Smart Love Preschool

The Natalie G. Heineman Smart Love Preschool has developed a unique early childhood education curriculum based on Smart Love principles. Smart Love teachers are extensively trained to ensure children’s emotional and social well-being while fostering their enthusiasm for learning. Each day our goal is to combine our unique curriculum to secure young children’s long-term academic success with our most robust understanding of human development, Smart Love. Our experiences with children show us that this is the most joyful and effective way to create eager and enthusiastic learners. We are guided by the idea that it is not when children learn to read or add and subtract that matters, it is whether they love these activities and want to do more of them. Only then will children continue to enjoy the process of learning, be able to reach a goal with resilience while feeling confident and competent.

Children learn best through age-appropriate enjoyable and constructive activities within a setting that offers warm and friendly relationships with their teachers and one another. Our play-based curriculum follows the themes most meaningful to children: Me, My Family, My Home, My School, My School Community, My Neighborhood Community and My School Yard and Garden Community (plants and animals). The curriculum provides many opportunities for progressive and integrative learning and exceeds the State of Illinois Early Childhood Education Benchmarks across all domains from math, language arts, science, social science, art, drama and music.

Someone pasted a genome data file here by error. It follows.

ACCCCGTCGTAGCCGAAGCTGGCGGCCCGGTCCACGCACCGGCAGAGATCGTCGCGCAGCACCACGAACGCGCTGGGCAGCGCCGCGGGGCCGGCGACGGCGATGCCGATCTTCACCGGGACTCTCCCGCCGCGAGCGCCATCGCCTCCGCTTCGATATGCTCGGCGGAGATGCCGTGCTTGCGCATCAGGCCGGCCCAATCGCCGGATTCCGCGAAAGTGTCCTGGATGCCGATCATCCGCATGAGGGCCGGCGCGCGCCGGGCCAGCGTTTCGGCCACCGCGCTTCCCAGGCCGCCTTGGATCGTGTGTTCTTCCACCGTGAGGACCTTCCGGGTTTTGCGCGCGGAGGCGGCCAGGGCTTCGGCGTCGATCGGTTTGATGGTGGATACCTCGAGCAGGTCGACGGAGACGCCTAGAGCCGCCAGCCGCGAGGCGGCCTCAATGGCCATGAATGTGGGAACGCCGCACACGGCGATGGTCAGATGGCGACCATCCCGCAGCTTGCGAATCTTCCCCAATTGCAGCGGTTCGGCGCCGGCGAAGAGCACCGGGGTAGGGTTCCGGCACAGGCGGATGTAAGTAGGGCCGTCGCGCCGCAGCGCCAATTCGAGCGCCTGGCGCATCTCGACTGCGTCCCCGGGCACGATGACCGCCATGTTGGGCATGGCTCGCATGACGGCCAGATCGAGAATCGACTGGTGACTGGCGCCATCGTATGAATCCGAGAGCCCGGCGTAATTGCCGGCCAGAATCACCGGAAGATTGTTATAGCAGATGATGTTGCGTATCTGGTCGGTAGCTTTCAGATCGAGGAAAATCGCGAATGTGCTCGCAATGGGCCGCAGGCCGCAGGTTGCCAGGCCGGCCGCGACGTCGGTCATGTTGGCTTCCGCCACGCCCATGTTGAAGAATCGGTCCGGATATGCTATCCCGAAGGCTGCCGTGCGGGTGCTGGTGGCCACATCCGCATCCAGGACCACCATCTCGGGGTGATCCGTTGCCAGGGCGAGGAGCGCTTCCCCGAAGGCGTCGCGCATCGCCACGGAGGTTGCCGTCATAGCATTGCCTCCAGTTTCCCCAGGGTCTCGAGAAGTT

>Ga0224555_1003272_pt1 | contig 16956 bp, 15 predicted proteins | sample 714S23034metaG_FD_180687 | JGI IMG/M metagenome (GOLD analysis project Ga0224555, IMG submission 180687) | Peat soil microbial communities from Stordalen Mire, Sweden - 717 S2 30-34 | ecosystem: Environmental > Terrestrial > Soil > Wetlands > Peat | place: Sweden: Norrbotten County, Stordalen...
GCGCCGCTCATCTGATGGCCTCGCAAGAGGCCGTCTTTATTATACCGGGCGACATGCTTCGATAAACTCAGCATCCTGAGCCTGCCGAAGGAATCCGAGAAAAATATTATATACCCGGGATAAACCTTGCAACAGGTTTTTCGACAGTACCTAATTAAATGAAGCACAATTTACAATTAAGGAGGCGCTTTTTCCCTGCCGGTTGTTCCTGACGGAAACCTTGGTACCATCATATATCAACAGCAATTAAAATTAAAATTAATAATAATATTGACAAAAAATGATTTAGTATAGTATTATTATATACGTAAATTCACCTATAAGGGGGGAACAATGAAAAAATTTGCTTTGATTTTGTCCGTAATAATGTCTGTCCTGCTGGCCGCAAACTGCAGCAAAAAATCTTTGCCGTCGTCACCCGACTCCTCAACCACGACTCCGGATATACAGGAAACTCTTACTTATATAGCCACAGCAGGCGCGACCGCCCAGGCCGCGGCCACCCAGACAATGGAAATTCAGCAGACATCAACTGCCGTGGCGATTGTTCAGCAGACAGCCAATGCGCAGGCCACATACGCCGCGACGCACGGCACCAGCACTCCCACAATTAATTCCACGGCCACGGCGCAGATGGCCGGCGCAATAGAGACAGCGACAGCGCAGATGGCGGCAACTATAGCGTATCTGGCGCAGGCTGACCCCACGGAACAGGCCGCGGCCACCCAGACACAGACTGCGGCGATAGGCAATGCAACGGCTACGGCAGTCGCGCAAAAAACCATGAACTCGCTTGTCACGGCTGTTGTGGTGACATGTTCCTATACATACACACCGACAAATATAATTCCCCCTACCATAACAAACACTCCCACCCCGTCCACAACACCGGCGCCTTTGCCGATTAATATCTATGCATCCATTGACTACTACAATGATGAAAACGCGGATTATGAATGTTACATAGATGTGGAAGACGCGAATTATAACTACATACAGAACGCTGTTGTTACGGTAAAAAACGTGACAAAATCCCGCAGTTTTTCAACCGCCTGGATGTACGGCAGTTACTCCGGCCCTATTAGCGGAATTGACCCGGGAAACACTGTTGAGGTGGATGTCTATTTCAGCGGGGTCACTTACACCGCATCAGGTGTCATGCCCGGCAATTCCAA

When school first begins in the fall, new and returning children are introduced to the learning community in a gradual and fun way so they associate school with enjoyment. One of the ways this is implemented is through creating a family bulletin board next to the children’s cubbies that shows a collage of each child’s family (child, siblings, parents, grandparents, family pet, etc.). For the new child, this provides an immediate comforting connection for the child. For the returning child, it is a source of dialogue and connection with his or her peers. Family boards are extended into the classroom as children further explore how we are similar and different from one another. Teachers extend this learning through sorting games, counting games, taking polls about how many children live in houses, apartments, or with siblings or pets; creating their and family members names with letters, doing word plays and learning songs about the children’s names, art projects involving gluing furniture pictures onto a drawing of different rooms and building home structures with blocks. This becomes the foundation of the community, where each child feels valued, understood and learning feels fantastic.